EVERY FACT is related on one side to sensation, and on the other to morals. The game of thought is, on the appearance of one of these two sides, to find the other: given the upper, to find the under side. Nothing so thin but has these two faces, and when the observer has seen the obverse, he turns it over to see the reverse. Life is a pitching of this penny,- heads or tails. We never tire of this game, because there is still a slight shudder of astonishment at the exhibition of the other face, at the contrast of the two faces. A man is flushed with success, and bethinks himself what this good luck signifies. He drives his bargain in the street; but it occurs that he also is bought and sold. He sees the beauty of a human face, and searches the cause of that beauty, which must be more beautiful. He builds his fortunes, maintains the laws, cherishes his children; but he asks himself, Why? and whereto? This head and this tail are called, in the language of philosophy, Infinite and Finite; Relative and Absolute; Apparent and Real; and many fine names beside.
<note from me: Emerson was a wonderful writer … wasn’t he?>
Emerson called Montaigne a skeptic. With all due respect I am not sure I agree. Montaigne was a pragmatic thinker. He avoided the extreme <even found extreme ‘wrong’>. As Emerson did suggest … “He labors to plant his feet, to be the beam of the balance.” I do not believe that is a skeptic. I find that pragmatic. I find that using a good dose of common sense. And I even find that for a true deep thinker he had the ability to make the thinking non-complicated.
As all thinkers should … he believed in all and believed in nothing. He took scraps of truth found in everything and pieced them together as if building a puzzle.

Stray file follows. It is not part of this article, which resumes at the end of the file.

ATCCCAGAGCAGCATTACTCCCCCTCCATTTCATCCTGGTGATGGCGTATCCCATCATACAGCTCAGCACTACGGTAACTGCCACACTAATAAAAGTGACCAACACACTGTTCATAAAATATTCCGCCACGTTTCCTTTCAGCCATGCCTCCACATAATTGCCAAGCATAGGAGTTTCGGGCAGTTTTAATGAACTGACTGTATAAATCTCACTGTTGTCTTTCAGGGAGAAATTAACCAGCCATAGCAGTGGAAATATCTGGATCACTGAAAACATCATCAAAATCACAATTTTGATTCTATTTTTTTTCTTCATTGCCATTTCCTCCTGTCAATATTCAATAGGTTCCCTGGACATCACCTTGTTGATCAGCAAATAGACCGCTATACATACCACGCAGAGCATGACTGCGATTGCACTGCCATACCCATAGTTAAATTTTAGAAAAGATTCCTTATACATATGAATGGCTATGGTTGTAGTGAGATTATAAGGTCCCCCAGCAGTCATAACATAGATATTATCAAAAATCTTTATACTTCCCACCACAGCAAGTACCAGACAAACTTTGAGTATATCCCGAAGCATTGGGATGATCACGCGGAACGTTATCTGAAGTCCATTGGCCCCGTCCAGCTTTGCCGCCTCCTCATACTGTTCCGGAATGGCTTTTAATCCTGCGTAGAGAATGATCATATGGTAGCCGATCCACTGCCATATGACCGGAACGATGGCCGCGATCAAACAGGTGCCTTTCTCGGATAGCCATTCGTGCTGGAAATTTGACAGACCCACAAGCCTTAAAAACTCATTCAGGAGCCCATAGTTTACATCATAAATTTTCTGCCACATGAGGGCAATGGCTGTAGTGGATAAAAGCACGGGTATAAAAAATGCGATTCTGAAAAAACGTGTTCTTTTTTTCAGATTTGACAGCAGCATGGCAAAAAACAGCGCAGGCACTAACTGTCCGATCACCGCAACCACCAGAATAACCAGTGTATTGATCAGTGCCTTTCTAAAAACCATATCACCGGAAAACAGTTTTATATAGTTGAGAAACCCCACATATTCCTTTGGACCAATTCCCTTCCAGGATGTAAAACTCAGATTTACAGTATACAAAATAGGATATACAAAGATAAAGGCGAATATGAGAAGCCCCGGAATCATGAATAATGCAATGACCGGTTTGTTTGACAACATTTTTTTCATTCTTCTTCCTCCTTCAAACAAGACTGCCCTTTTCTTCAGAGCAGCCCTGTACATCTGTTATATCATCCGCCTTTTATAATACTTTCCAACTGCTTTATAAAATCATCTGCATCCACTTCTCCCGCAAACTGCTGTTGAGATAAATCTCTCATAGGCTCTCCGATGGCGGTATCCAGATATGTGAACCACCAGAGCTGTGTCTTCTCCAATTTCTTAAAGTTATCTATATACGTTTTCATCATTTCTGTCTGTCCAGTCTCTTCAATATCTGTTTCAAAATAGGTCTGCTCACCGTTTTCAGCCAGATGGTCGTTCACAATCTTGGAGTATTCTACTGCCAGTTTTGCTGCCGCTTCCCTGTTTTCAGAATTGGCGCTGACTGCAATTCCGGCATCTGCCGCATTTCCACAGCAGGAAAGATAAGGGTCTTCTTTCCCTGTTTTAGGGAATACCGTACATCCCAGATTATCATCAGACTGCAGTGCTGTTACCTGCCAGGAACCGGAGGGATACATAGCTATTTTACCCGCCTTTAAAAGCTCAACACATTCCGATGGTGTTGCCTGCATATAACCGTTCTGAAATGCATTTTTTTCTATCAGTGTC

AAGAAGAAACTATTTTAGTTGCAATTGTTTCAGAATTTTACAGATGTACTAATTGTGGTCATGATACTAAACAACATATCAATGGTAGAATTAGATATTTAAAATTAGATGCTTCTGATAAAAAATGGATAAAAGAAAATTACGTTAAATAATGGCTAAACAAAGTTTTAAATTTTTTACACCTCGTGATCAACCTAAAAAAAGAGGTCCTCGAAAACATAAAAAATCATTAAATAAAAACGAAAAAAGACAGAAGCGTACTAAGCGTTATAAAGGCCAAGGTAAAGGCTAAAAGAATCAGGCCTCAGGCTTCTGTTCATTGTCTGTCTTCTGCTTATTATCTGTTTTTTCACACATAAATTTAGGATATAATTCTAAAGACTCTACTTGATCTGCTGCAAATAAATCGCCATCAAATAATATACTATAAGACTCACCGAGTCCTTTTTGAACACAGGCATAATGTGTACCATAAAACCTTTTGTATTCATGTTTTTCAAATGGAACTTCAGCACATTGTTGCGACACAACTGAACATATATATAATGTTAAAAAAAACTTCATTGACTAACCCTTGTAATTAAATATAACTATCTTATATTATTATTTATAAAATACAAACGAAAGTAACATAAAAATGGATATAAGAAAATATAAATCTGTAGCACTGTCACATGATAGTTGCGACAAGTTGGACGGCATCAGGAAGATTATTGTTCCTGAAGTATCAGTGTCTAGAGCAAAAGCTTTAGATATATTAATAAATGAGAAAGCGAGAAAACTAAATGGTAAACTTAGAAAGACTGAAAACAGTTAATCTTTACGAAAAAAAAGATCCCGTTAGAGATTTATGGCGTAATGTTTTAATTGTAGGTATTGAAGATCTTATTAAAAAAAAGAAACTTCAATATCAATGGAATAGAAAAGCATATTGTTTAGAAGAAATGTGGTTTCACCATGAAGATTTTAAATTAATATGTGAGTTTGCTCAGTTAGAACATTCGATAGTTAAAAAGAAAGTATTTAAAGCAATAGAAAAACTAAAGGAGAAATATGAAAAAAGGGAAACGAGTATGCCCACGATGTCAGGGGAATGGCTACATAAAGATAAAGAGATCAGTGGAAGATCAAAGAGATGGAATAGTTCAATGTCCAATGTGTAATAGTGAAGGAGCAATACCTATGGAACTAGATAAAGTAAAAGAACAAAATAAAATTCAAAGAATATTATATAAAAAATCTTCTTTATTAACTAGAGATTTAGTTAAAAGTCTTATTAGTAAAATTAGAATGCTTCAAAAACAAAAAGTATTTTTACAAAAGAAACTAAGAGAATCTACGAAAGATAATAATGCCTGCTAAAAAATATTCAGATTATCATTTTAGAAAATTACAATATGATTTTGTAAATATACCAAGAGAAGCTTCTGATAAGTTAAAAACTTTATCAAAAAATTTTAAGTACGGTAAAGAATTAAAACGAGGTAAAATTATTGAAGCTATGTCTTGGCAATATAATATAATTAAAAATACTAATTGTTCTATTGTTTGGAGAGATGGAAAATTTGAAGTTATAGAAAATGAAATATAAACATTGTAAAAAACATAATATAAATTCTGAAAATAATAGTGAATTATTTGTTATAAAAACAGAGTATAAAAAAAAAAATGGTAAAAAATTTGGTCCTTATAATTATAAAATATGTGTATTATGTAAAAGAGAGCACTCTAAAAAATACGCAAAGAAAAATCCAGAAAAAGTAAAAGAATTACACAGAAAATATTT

“ … not at all of unbelief; not at all of universal denying, nor of universal doubting. He is the considerer, the prudent, taking in sail, counting stock, husbanding his means, believing that a man has too many enemies than that he can afford to be his own foe.” – Emerson on Montaigne
We cannot be all like Montaigne. He was a special man … with a special mind. But we can all be better thinkers … better considerers … better at husbanding our thoughts.
I will end with 2 thoughts <hopefully deep thoughtful thoughts>:
Here is Emerson’s full quote reference.
The final solution in which skepticism is lost, is in the moral sentiment, which never forfeits its supremacy. All moods may be safely tried, and their weight allowed to all objections: the moral sentiment as easily outweighs them all, as any one. This is the drop which balances the sea. I play with the miscellany of facts, and take those superficial views which we call skepticism; but I know that they will presently appear to me in that order which makes skepticism impossible. A man of thought must feel the thought that is parent of the universe; that the masses of nature do undulate and flow.